Published October 20, 2017

From the CEO

At the Milken Institute, we are strong believers in the power of capital markets to help solve urgent social and economic problems. But capital markets do not automatically deliver growth. They can pose risks to financial stability, and in many countries are underdeveloped and little utilized. To advance prosperity, capital markets require not only capable investors, but also policymakers who truly understand their potential.

When the Milken Institute was founded in 1991, its original focus was the interaction between education and job creation. Today, while our work spans many areas, that link is the foundation of one of our most inspiring new programs: a partnership among the Institute, the International Finance Corporation (part of the World Bank Group) and George Washington University that helps up-and-coming policymakers from developing countries gain deeper understandings of capital markets.

In August, we welcomed the latest class of IFC-Milken Institute Capital Markets Fellows to Washington. It was not easy for them to get there: each had to be nominated by their governments and employers as the most promising talent in their organization. The final class was selected for their passion for what they do, their eagerness to share their learning and insight, and their potential to become the next generation of capital markets leaders once they return home.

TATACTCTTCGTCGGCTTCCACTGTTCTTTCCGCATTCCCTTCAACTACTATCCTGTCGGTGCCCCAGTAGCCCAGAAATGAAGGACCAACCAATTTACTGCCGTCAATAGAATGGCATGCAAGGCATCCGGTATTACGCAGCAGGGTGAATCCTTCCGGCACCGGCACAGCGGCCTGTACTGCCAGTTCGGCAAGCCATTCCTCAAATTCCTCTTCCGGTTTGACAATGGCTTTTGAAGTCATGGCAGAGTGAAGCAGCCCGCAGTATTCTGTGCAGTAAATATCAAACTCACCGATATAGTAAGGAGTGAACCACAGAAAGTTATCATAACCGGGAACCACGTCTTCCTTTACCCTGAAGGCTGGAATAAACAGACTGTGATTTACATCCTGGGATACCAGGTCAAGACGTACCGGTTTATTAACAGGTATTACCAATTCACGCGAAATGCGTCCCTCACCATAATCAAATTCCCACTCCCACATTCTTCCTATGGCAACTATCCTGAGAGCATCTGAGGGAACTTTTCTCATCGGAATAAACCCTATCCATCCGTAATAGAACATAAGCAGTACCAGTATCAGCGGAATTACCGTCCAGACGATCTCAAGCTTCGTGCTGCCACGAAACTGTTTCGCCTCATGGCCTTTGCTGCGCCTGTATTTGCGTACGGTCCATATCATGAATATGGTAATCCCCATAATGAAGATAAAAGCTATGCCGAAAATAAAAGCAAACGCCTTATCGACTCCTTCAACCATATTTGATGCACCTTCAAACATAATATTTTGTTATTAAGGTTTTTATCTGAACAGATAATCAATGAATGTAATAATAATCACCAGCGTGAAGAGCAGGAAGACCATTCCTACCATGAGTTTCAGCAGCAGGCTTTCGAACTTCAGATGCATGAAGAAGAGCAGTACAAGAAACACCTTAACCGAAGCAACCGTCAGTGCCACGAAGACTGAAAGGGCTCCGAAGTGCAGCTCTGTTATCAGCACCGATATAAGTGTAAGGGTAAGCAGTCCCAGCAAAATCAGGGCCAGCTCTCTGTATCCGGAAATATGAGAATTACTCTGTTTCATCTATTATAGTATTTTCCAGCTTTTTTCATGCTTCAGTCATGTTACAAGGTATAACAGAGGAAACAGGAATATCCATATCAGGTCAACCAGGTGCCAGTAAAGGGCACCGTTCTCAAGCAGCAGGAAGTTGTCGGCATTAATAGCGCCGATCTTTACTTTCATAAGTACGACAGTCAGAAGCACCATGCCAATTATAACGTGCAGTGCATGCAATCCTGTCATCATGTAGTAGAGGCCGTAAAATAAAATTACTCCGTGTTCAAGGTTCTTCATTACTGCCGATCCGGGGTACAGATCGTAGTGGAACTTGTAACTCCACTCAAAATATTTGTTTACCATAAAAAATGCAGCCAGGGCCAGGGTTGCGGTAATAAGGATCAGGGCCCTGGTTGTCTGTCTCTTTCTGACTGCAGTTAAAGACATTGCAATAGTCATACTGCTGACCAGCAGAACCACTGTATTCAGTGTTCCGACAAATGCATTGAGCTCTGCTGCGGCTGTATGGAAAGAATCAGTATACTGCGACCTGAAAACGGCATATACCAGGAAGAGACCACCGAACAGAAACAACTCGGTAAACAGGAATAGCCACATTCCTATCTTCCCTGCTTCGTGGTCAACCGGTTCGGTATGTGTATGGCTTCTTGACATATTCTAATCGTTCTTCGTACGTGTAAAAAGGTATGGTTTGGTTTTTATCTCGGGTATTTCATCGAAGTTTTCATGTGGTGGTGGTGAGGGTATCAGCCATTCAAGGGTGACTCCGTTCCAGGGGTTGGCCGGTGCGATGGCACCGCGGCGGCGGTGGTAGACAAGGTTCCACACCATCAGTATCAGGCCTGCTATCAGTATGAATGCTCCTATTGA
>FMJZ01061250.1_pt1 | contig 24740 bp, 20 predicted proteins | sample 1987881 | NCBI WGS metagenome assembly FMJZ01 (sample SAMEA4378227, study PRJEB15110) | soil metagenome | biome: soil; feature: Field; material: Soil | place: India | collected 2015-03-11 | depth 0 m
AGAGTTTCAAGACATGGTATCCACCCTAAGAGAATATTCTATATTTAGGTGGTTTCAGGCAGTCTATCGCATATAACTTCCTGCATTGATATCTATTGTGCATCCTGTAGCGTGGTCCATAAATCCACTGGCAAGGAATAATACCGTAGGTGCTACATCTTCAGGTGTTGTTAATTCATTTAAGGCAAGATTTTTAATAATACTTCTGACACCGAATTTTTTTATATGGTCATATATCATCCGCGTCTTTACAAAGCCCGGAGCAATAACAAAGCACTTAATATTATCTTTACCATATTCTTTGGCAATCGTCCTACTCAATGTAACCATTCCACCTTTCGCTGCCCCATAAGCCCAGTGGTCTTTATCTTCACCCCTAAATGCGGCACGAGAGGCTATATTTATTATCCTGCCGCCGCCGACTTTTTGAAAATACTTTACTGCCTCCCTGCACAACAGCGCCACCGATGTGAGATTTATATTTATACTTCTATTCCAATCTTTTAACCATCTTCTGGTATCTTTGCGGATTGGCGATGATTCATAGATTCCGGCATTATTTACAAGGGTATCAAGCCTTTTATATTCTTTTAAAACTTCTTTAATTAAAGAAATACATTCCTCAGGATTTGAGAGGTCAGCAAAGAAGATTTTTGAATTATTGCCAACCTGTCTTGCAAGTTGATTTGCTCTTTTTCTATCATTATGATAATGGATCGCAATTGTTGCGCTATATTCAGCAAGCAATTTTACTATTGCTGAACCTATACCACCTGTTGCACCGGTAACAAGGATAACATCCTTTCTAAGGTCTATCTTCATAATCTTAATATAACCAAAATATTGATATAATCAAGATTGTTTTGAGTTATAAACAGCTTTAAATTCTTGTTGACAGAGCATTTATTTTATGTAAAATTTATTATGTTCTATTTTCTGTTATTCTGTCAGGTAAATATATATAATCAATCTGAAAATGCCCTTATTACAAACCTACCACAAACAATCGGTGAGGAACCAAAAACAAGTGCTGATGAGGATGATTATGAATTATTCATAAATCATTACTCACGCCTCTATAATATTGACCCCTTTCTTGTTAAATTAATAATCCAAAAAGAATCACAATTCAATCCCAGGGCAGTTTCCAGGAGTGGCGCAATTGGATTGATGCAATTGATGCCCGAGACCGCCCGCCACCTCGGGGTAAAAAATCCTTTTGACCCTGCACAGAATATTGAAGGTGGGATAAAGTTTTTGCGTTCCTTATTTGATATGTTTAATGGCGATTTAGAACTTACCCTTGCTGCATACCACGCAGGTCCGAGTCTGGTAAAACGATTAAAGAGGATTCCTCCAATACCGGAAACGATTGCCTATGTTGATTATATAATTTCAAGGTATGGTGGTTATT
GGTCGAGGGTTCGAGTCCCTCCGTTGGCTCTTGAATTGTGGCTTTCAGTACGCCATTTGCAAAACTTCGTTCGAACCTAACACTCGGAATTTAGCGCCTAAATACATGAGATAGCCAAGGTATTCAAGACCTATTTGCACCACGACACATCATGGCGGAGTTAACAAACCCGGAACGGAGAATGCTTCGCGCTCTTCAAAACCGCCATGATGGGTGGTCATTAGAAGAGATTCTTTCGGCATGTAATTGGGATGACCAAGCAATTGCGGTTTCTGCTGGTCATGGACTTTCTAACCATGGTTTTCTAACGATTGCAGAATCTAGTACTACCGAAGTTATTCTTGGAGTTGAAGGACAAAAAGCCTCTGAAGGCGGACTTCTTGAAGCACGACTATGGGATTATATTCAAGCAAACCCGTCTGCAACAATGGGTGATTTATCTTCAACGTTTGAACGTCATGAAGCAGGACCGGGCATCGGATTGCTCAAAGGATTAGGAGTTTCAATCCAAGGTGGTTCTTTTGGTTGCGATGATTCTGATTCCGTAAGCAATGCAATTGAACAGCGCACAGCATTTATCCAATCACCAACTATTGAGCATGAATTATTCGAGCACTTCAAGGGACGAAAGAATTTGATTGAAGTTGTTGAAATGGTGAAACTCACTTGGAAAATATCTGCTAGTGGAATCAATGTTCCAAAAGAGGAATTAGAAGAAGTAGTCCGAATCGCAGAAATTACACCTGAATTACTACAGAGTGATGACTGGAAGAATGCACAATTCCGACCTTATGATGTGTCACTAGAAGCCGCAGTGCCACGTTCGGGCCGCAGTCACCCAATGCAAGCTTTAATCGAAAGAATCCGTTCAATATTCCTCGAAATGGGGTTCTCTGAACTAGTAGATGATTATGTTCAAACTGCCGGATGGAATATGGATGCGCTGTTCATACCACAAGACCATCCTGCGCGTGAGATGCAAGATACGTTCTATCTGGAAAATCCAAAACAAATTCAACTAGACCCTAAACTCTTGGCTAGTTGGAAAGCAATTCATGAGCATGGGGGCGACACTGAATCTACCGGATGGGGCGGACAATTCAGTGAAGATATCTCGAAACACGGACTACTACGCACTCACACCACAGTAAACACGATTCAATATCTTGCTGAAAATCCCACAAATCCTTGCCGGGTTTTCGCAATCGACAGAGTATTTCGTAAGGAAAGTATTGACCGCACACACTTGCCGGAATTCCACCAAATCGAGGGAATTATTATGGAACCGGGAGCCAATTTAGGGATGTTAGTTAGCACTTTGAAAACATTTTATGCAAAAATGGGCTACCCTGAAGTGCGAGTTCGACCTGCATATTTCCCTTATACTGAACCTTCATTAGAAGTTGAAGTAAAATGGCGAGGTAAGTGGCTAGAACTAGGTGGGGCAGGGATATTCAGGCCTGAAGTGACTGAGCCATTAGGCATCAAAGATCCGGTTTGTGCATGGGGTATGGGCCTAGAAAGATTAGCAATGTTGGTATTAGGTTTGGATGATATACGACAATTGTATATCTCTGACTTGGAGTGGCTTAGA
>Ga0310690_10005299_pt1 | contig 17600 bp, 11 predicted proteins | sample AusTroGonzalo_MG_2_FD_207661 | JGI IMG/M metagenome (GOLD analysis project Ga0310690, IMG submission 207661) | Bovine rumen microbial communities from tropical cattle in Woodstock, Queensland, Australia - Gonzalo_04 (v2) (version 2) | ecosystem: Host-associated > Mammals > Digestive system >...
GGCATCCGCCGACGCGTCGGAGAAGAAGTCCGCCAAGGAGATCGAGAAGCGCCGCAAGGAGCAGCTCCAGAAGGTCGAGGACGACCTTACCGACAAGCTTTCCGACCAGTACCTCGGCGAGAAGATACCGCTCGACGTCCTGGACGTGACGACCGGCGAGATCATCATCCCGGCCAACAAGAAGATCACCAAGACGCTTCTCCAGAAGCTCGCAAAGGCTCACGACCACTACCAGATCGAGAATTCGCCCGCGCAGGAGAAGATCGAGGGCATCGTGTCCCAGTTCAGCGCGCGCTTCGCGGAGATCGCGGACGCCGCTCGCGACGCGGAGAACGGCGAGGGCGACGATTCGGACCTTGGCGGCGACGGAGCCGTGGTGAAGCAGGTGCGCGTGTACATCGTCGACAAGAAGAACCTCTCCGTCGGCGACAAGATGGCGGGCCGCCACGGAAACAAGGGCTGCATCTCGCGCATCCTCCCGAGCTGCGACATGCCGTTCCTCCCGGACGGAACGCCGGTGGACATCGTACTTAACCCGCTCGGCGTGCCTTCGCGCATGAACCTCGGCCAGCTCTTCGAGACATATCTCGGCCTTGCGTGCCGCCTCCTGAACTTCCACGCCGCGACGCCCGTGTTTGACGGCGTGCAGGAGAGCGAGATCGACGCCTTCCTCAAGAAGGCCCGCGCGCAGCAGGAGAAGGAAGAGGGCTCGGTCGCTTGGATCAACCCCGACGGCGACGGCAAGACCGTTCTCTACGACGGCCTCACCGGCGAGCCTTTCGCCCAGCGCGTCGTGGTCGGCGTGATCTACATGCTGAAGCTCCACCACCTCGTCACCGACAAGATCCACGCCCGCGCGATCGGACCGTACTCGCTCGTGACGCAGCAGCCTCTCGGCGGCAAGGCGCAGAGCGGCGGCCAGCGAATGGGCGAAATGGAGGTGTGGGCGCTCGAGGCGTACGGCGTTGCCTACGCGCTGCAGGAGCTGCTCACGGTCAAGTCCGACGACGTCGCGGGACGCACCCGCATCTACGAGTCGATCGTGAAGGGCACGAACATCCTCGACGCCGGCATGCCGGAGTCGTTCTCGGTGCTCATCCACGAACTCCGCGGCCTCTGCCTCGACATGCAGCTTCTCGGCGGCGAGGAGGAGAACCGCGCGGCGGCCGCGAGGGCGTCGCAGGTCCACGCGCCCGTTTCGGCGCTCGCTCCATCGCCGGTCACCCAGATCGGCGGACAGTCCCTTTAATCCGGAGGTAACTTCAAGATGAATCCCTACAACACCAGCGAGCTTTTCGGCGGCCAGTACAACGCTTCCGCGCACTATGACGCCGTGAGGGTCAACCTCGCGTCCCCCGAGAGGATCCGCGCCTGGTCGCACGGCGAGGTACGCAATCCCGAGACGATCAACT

This year’s class of 21 was drawn from 15 countries, including Ghana, Mongolia, Pakistan and Gambia. As mid-career professionals, each has worked for a minimum of five years in their government’s capital markets authority, central bank or ministry of finance. Their eight-month program starts with a semester of rigorous coursework in economic policy, finance and statistics, which is supplemented by a high-profile speaker series featuring the Institute’s wide-ranging network of financial industry leaders. The fellows then undertake demanding internships that anchor their learning in practical experience and put them in the shoes of private investors. A number of fellows will cap off their time in the United States by participating in the 2018 Milken Institute Global Conference.

It was a delight to be with this group, and to hear about their hopes for their time in the program. If last year’s inaugural class is any indicator, their dynamism and zeal to put what they learned to practical use will have significant benefit back home. One of our long-term goals for the program is to create an alumni group that will work across national boundaries to facilitate more effective local capital markets. We look forward to continuing the program, and to our engagement with these policymakers, for years to come.

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Michael Klowden